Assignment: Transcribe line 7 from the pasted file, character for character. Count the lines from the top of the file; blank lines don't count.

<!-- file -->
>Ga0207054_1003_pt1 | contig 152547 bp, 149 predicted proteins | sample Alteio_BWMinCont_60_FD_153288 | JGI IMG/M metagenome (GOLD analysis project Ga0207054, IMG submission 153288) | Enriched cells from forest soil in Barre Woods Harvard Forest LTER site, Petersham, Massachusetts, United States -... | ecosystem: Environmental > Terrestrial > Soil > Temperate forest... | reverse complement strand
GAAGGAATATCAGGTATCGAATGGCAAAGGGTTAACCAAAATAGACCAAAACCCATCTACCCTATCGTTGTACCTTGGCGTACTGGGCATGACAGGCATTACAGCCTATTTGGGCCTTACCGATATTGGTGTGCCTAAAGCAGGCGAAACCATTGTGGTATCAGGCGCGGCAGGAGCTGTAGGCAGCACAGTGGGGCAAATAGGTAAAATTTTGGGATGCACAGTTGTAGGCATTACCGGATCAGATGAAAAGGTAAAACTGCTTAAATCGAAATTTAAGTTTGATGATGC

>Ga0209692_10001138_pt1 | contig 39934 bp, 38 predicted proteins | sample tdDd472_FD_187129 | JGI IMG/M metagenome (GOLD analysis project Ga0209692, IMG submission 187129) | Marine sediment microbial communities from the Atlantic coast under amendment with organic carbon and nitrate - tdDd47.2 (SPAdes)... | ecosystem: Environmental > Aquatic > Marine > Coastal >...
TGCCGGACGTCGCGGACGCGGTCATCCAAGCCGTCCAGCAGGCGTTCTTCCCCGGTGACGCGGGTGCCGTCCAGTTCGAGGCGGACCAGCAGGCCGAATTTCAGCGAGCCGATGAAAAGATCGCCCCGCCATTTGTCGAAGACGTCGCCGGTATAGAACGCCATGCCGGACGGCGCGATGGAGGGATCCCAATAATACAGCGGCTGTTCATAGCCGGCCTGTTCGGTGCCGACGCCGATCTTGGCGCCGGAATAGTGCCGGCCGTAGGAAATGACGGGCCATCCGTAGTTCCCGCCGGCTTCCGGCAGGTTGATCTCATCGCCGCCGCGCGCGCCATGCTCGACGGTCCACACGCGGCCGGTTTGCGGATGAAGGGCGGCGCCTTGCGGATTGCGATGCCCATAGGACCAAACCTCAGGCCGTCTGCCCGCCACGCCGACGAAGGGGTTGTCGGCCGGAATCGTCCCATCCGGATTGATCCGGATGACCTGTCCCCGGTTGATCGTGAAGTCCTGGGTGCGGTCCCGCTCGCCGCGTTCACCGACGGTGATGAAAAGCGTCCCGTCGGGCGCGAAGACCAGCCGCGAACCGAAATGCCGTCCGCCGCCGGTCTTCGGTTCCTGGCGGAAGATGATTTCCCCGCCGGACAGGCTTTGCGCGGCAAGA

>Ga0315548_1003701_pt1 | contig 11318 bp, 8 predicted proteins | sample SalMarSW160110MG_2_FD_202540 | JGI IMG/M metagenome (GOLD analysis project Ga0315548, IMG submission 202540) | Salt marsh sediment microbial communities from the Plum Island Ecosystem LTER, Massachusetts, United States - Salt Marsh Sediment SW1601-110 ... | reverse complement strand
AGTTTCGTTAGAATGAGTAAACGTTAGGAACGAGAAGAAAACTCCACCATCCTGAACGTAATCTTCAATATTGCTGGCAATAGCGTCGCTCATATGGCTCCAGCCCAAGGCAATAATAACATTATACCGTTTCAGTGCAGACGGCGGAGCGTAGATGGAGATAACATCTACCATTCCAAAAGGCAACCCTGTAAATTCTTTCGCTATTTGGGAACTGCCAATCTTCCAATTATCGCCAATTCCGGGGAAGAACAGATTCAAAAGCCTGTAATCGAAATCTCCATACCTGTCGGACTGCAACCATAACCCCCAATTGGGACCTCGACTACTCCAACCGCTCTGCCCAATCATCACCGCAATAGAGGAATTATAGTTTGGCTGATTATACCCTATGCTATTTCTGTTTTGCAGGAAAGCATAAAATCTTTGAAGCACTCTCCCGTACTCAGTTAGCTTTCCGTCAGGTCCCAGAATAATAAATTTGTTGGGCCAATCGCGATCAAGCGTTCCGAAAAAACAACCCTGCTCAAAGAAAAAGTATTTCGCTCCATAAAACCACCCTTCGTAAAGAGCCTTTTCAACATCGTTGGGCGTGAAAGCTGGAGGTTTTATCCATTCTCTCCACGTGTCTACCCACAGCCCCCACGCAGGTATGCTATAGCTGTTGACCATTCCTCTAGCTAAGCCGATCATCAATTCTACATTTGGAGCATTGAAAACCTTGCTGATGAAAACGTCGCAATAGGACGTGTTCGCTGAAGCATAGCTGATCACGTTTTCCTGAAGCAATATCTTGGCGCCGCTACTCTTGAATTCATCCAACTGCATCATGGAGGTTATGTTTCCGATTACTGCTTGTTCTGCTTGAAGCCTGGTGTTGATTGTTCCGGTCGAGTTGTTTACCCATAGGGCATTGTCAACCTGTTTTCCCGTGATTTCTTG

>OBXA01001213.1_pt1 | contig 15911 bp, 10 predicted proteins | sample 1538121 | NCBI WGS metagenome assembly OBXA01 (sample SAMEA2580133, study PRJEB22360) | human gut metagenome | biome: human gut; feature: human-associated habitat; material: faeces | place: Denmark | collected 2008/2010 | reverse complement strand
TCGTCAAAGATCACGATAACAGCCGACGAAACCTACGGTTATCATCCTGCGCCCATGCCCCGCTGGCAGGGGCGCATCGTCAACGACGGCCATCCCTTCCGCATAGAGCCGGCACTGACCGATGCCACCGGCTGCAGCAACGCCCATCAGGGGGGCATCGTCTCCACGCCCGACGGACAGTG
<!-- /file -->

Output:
>OBXA01001213.1_pt1 | contig 15911 bp, 10 predicted proteins | sample 1538121 | NCBI WGS metagenome assembly OBXA01 (sample SAMEA2580133, study PRJEB22360) | human gut metagenome | biome: human gut; feature: human-associated habitat; material: faeces | place: Denmark | collected 2008/2010 | reverse complement strand